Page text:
But enough about the setting because the aesthetics do not make or break a party on the patio! And isn’t partying what patios are for? As a self-proclaimed party on the patio expert, I will share with you that there are three main components to successful parties on the patio: delicious food, great drinks, and enjoyable company.
When I visited U.S. Smith’s ( named after Chris Williams’ great-grandfather because he loved BBQ, beer and gardens) on opening night last Thursday for a media dinner, it was proven to me that the backyard joint is apt for enjoyable parties on the patio.
Let’s begin with the food, shall we? The menu is quite short and very sweet, with “Main Dish” options including suckling pig, grilled oysters on the half shell, “20 Hour Brisket”, baby back ribs, the $11 Hot Dog (really costs $10), a backyard burger, and fish on the half shell. Each main dish is accompanied with your choice of two sides, with the following offerings available: potato salad, baked beans, cabbage slaw, and grilled corn on the cob.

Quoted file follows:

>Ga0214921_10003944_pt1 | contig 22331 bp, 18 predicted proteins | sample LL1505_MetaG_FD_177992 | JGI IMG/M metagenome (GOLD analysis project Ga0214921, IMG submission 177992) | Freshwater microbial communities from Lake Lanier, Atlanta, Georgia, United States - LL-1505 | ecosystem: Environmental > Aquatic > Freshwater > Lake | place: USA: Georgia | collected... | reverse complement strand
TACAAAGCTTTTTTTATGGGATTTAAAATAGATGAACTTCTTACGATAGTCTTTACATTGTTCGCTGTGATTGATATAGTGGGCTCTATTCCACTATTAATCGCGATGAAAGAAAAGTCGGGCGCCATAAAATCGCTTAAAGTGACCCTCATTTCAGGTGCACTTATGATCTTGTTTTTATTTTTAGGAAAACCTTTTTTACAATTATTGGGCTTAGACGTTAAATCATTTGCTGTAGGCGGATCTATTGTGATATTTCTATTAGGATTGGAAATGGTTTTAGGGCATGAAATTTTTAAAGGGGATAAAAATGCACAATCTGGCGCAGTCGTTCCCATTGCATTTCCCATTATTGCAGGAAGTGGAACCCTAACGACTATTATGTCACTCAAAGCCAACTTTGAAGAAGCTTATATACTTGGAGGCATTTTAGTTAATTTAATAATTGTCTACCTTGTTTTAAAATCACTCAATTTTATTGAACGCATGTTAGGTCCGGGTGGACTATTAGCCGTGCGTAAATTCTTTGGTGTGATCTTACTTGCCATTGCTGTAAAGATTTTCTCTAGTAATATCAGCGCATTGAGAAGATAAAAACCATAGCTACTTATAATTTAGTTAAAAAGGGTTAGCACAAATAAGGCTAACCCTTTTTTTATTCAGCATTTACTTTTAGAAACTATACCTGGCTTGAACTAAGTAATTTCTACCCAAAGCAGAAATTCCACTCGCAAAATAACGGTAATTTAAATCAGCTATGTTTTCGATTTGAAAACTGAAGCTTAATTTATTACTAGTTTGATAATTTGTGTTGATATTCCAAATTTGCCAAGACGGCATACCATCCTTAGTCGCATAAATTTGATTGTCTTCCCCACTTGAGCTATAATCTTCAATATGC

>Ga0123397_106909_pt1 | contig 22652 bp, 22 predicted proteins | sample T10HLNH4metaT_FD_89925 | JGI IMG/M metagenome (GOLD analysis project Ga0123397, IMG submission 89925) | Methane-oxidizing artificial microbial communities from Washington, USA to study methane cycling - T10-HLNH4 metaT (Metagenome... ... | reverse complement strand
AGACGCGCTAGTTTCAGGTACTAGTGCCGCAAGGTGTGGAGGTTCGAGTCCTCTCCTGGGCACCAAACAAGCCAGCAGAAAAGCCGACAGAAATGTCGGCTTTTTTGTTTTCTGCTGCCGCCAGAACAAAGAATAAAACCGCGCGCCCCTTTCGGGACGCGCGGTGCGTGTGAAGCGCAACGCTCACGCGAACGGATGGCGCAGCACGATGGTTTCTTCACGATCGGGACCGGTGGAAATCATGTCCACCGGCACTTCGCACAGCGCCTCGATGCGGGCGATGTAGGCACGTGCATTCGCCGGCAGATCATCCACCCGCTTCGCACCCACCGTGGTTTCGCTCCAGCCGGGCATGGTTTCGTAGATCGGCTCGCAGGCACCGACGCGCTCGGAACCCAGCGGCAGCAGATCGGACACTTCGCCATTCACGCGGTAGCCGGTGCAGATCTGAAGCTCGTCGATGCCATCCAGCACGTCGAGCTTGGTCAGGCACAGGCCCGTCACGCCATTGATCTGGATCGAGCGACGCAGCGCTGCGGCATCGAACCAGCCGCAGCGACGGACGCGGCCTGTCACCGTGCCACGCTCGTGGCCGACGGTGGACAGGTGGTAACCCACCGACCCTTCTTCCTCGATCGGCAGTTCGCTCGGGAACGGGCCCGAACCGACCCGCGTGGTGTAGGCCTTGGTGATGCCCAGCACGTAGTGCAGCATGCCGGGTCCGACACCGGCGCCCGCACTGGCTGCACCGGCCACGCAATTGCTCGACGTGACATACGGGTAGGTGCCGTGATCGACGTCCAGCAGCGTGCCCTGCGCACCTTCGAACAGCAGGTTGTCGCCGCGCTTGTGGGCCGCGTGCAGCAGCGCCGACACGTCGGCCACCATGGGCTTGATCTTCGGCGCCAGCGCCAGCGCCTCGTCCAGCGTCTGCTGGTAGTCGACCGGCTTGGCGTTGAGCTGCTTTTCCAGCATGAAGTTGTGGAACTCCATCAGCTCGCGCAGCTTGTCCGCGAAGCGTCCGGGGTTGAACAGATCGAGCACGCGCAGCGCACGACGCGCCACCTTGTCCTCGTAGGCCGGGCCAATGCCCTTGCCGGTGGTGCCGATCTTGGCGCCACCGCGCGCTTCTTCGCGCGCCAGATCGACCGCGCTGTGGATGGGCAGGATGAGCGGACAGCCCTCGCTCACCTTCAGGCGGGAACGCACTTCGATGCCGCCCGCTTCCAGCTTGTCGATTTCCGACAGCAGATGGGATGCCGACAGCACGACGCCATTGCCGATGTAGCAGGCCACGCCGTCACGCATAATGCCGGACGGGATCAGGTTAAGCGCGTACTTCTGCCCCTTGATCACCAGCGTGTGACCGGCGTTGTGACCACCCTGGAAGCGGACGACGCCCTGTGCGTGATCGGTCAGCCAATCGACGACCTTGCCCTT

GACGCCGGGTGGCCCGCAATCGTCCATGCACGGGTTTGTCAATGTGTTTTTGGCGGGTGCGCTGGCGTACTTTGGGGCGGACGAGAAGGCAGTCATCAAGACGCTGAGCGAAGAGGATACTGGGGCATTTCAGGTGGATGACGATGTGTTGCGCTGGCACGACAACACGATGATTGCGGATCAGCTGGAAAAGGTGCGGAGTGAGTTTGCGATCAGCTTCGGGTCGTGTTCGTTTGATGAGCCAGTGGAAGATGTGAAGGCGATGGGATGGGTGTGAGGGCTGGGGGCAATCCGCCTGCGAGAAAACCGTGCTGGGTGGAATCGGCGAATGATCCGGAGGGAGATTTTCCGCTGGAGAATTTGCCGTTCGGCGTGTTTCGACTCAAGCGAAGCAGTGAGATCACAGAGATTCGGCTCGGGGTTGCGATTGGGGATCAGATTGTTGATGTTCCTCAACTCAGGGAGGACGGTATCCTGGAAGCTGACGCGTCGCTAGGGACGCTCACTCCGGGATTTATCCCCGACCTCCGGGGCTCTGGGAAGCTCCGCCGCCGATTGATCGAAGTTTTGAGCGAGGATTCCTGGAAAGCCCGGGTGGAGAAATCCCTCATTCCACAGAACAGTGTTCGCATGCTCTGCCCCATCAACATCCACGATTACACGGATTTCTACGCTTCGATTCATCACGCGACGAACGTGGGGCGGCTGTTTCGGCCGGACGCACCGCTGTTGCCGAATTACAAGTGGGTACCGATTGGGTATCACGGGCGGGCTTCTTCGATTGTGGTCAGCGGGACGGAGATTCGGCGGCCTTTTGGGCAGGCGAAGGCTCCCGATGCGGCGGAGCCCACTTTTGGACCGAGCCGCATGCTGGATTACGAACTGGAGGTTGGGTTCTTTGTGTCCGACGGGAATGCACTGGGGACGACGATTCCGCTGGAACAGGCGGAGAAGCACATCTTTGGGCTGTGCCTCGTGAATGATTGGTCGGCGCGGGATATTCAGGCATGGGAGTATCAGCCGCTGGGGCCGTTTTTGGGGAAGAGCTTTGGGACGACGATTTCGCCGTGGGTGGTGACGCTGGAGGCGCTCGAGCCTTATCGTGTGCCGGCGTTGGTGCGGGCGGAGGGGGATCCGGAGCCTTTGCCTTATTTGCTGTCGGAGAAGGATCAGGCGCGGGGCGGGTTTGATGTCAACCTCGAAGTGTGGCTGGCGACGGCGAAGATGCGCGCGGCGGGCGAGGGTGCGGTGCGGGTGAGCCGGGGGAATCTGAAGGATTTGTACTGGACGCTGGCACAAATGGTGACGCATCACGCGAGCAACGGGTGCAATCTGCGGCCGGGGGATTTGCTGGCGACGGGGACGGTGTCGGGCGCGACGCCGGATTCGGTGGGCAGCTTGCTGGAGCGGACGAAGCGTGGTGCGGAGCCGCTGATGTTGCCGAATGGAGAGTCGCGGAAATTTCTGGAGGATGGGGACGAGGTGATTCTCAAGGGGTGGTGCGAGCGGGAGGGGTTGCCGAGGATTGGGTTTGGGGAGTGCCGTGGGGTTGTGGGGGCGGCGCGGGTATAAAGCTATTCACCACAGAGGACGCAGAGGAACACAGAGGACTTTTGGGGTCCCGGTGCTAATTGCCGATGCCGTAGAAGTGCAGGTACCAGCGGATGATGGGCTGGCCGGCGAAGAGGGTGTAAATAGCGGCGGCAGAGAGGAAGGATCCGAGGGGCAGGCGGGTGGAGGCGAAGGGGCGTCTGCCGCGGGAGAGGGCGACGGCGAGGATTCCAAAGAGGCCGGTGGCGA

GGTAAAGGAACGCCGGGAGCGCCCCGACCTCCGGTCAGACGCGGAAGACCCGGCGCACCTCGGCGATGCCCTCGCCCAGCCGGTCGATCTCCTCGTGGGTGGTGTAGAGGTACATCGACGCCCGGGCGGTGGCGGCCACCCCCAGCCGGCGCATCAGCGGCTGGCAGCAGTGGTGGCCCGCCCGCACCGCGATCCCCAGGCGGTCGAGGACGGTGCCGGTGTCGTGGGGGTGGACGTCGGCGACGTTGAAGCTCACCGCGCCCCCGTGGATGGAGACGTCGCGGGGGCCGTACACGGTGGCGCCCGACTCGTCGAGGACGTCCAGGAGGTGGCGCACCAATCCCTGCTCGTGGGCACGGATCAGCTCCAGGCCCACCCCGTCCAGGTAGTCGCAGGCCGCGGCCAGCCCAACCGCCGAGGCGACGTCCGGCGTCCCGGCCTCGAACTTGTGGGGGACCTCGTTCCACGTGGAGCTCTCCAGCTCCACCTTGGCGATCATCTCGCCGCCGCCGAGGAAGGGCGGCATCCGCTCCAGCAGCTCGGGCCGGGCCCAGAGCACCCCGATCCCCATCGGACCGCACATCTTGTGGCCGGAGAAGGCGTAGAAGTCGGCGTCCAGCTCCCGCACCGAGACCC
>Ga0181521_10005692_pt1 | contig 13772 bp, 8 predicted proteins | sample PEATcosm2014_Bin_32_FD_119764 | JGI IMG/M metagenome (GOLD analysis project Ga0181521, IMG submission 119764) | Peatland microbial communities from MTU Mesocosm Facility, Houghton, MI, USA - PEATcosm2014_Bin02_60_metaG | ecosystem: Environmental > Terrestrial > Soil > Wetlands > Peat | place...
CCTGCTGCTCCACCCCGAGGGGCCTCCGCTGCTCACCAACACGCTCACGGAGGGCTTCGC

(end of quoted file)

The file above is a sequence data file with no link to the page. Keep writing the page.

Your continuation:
It may be a home-y setting, but the food is not your mama’s cookin’. Williams’ menu takes classic barbecue items and turns up the excitement factor a couple of notches, resulting in superb, mouth-watering food.
I started with grilled gulf oysters on the half shell that are proof that big flavor can definitely come in small packages. Topped with a little bit of olive oil, cilantro, and slivers of beautifully roasted garlic, the oysters were absolutely delicious. While I’m not a hug fan of oysters, I have always tried them in hopes of having some kind of breakthrough. This was breakthrough material, no doubt about it.